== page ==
Self-actualization concerns psychological growth, fulfillment and satisfaction in life.

Both Rogers and Maslow regarded personal growth and fulfillment in life as a basic human motive. This means that each person, in different ways, seeks to grow psychologically and continuously enhance themselves.

However, Rogers and Maslow both describe different ways of how self-actualization can be achieved.

The subjective, conscious experiences of the individual is most important:

Humanistic psychologists argue that objective reality is less important than a person's subjective perception and understanding of the world.

Sometimes the humanistic approach is called phenomenological. This means that personality is studied from the point of view of the individual’s subjective experience.

For Rogers the focus of psychology is not behavior (Skinner), the unconscious (Freud), thinking (Wundt) or the human brain but how individuals perceive and interpret events. Rogers is therefore important because he redirected psychology towards the study of the self.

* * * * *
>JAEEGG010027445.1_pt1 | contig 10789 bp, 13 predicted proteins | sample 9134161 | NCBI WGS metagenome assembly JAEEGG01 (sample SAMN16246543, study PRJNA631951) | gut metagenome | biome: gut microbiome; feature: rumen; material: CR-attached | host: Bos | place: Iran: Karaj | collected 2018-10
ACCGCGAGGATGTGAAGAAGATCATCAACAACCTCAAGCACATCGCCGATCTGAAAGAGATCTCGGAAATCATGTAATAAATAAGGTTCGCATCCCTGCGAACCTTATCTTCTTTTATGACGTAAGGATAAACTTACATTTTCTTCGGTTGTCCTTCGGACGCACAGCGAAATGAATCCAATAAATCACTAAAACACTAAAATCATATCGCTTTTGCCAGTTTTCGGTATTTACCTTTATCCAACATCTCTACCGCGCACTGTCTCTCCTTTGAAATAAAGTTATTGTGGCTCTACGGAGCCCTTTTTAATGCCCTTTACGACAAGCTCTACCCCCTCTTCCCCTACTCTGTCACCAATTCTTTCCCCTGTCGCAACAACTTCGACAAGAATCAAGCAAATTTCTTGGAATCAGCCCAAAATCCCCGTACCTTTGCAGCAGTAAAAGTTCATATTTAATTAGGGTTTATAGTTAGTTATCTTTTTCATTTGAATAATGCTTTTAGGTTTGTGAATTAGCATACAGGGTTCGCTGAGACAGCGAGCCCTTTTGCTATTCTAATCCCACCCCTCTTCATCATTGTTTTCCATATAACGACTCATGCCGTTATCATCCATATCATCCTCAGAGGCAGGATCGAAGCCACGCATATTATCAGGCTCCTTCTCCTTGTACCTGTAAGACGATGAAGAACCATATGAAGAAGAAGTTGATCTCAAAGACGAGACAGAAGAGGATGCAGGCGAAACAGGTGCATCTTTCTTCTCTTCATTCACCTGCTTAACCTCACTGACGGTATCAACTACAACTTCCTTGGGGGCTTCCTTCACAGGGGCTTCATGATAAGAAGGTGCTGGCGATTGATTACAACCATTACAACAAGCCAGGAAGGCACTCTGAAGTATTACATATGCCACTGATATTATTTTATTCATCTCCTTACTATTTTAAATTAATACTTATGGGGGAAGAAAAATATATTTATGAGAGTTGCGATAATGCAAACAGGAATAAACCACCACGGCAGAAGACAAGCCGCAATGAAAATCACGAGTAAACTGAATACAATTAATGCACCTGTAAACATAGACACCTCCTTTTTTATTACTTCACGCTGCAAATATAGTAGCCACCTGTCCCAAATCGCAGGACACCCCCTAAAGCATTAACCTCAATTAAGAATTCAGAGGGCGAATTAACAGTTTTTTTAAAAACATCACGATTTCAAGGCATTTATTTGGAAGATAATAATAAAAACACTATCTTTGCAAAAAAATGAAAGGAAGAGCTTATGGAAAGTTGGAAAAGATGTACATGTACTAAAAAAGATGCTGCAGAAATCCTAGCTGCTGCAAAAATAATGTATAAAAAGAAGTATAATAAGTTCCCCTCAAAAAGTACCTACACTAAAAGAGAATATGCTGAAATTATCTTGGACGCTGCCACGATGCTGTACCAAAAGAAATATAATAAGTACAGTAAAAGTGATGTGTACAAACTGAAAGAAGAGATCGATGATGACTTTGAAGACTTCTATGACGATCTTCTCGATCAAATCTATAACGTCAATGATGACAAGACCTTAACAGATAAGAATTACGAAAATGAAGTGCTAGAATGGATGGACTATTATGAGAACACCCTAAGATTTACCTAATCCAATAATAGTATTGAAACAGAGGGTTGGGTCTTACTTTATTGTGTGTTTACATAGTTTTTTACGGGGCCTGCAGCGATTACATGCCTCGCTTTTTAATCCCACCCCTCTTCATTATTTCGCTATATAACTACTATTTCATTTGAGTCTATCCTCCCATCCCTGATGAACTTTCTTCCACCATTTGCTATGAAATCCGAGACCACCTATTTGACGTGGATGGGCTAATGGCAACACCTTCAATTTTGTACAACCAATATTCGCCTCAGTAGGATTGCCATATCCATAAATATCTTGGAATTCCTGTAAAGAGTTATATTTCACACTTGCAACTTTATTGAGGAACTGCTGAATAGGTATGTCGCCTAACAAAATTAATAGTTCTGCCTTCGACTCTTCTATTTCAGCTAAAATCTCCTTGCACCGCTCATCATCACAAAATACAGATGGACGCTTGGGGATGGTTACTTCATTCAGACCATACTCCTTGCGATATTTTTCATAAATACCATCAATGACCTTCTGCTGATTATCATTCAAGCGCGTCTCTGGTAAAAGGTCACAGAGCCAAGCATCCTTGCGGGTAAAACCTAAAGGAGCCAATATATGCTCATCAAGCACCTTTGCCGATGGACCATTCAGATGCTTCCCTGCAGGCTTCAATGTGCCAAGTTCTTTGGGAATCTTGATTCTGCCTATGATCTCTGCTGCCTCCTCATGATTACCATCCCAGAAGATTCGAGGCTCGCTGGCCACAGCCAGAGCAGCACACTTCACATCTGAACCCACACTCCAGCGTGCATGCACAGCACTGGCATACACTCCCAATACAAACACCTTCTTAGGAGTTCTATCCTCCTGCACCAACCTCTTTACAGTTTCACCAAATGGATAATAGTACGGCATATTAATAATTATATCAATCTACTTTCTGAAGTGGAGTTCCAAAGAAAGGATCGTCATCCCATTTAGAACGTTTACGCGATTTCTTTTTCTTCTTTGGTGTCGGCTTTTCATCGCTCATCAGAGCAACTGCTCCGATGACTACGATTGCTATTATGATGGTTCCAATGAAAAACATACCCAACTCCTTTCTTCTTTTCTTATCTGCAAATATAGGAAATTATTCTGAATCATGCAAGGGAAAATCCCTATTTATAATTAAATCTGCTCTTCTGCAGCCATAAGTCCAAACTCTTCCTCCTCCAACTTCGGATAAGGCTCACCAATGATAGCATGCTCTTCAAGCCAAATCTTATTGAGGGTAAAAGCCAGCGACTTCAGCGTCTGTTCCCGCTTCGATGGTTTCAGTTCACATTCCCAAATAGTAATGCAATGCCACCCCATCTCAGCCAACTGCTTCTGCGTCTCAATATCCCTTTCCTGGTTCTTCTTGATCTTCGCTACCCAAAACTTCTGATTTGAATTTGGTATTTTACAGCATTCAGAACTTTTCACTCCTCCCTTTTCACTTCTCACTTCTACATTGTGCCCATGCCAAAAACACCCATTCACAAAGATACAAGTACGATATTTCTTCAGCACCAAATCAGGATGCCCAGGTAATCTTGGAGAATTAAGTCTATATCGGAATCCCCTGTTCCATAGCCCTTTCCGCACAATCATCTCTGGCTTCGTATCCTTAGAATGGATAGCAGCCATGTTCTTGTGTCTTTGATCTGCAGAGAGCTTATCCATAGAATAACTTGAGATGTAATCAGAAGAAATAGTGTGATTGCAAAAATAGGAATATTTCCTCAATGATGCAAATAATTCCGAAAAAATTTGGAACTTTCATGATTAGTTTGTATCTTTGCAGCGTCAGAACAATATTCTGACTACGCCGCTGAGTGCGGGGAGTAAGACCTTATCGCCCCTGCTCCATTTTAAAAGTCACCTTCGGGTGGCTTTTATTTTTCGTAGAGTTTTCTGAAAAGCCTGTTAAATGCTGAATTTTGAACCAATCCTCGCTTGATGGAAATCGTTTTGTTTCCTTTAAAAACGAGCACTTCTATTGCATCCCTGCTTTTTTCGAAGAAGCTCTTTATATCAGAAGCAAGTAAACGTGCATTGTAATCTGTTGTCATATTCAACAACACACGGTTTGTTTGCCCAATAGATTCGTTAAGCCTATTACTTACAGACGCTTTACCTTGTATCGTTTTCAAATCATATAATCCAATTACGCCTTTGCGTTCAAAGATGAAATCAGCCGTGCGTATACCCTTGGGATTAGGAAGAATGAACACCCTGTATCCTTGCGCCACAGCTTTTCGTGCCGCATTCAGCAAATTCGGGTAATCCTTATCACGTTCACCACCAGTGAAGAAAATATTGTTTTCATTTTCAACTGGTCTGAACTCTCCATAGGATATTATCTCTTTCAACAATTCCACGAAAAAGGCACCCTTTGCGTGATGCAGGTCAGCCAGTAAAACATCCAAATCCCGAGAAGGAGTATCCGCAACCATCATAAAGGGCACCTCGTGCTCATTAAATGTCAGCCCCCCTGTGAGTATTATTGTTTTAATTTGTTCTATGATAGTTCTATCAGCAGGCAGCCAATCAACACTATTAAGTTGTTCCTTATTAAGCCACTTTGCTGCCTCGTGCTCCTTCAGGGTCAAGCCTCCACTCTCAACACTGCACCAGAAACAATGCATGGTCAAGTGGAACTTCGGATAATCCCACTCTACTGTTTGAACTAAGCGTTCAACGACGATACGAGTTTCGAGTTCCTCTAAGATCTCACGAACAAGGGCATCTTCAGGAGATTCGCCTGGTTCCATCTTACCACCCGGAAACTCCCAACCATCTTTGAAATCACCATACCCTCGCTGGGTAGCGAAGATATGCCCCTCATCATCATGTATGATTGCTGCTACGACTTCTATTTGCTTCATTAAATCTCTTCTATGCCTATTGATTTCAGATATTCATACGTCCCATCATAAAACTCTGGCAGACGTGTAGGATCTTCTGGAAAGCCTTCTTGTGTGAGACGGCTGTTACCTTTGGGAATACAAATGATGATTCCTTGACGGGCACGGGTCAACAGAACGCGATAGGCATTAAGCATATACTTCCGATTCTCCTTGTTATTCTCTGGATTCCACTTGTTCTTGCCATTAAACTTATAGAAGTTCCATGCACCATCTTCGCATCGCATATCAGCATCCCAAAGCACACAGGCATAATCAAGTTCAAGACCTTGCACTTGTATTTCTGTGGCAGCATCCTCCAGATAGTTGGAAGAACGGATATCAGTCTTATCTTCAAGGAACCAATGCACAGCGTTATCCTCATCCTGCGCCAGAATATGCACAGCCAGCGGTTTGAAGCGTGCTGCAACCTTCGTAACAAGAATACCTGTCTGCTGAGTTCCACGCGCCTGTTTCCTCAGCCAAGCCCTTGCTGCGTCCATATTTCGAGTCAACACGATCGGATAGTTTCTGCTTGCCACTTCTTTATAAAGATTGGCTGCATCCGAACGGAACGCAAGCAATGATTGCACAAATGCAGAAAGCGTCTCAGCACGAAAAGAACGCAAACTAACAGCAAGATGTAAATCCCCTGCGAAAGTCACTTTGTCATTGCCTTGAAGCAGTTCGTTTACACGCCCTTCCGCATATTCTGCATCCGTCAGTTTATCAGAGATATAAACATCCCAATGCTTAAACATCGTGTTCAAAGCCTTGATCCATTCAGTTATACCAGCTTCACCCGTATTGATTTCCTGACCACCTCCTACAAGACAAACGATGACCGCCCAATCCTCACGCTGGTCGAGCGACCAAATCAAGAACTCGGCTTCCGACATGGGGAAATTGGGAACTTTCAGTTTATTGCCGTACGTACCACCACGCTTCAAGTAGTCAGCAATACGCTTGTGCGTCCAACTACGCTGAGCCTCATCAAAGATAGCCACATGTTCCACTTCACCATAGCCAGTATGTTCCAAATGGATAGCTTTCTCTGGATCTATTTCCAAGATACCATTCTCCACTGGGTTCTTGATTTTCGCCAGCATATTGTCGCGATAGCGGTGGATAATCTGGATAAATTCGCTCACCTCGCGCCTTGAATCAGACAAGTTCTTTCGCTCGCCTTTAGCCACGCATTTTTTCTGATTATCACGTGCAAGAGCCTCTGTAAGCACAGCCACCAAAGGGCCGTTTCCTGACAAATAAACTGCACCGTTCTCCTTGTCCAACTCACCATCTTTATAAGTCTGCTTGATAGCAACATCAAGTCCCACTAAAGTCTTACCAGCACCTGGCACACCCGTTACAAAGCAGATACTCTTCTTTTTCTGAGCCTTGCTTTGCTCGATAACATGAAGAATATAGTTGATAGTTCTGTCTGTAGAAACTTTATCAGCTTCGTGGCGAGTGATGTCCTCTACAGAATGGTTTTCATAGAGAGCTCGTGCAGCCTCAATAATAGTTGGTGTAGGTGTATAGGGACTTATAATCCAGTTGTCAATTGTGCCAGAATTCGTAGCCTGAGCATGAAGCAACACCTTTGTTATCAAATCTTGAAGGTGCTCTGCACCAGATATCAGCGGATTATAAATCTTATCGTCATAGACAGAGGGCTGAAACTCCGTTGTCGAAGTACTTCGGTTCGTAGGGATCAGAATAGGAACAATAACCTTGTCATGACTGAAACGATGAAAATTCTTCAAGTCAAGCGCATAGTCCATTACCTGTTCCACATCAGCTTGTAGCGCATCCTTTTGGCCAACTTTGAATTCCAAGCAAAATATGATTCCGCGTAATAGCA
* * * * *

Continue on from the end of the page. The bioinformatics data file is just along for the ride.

Humanism rejects scientific methodology:

Rogers and Maslow placed little value on scientific psychology, especially the use of the psychology laboratory to investigate both human and animal behavior.

Humanism rejects scientific methodology like experiments and typically uses qualitative research methods.  For example, diary accounts, open-ended questionnaires, unstructured interviews and unstructured observations.

Qualitative research is useful for studies at the individual level, and to find out, in depth, the ways in which people think or feel (e.g. case studies).

The way to really understand other people is to sit down and talk with them, share their experiences and be open to their feelings.

Humanism rejected comparative psychology (the study of animals) because it does not tell us anything about the unique properties of human beings:

Humanism views human beings as fundamentally different from other animals, mainly because humans are conscious beings capable of thought, reason and language. 

For humanistic psychologists’ research on animals, such as rats, pigeons, or monkeys held little value.